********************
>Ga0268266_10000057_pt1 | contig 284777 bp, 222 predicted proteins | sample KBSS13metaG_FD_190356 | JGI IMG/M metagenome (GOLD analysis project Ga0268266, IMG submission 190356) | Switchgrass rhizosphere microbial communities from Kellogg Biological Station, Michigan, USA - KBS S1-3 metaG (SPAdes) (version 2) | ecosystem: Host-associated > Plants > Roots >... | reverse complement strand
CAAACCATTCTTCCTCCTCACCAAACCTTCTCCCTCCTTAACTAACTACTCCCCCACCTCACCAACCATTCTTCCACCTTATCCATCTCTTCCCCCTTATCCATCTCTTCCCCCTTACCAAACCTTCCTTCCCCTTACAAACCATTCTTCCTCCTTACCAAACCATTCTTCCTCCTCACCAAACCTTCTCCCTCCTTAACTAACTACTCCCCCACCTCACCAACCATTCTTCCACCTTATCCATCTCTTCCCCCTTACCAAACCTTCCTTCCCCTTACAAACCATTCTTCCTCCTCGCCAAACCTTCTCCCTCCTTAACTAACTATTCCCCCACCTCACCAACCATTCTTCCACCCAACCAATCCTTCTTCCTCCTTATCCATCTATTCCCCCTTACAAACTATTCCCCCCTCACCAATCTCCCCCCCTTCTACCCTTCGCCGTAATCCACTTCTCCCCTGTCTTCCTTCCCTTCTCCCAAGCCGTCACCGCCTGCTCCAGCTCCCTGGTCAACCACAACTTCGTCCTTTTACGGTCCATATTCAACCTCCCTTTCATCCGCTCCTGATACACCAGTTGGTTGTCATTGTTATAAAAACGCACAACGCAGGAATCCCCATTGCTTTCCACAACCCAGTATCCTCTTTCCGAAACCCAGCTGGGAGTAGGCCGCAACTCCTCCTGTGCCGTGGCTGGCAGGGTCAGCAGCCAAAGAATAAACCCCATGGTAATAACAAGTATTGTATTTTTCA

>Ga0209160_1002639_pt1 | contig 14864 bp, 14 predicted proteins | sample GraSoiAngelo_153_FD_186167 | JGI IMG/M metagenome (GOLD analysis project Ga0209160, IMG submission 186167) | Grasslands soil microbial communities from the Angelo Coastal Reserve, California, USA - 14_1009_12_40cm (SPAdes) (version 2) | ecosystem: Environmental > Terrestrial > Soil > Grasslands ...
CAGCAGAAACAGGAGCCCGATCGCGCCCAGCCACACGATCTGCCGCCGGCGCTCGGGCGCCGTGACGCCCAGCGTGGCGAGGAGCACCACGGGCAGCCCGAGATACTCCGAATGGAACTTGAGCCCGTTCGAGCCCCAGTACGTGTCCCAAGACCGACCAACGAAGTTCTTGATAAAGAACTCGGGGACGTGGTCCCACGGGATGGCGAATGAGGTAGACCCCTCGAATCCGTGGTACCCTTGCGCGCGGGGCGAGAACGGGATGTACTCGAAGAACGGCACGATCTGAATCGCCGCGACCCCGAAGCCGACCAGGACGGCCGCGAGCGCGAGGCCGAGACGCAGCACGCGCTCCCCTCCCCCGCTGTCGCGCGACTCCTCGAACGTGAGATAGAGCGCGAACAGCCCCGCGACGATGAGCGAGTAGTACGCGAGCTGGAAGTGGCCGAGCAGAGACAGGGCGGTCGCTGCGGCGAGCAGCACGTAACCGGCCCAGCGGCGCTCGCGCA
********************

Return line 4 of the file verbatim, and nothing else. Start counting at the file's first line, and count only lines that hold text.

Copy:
CAGCAGAAACAGGAGCCCGATCGCGCCCAGCCACACGATCTGCCGCCGGCGCTCGGGCGCCGTGACGCCCAGCGTGGCGAGGAGCACCACGGGCAGCCCGAGATACTCCGAATGGAACTTGAGCCCGTTCGAGCCCCAGTACGTGTCCCAAGACCGACCAACGAAGTTCTTGATAAAGAACTCGGGGACGTGGTCCCACGGGATGGCGAATGAGGTAGACCCCTCGAATCCGTGGTACCCTTGCGCGCGGGGCGAGAACGGGATGTACTCGAAGAACGGCACGATCTGAATCGCCGCGACCCCGAAGCCGACCAGGACGGCCGCGAGCGCGAGGCCGAGACGCAGCACGCGCTCCCCTCCCCCGCTGTCGCGCGACTCCTCGAACGTGAGATAGAGCGCGAACAGCCCCGCGACGATGAGCGAGTAGTACGCGAGCTGGAAGTGGCCGAGCAGAGACAGGGCGGTCGCTGCGGCGAGCAGCACGTAACCGGCCCAGCGGCGCTCGCGCA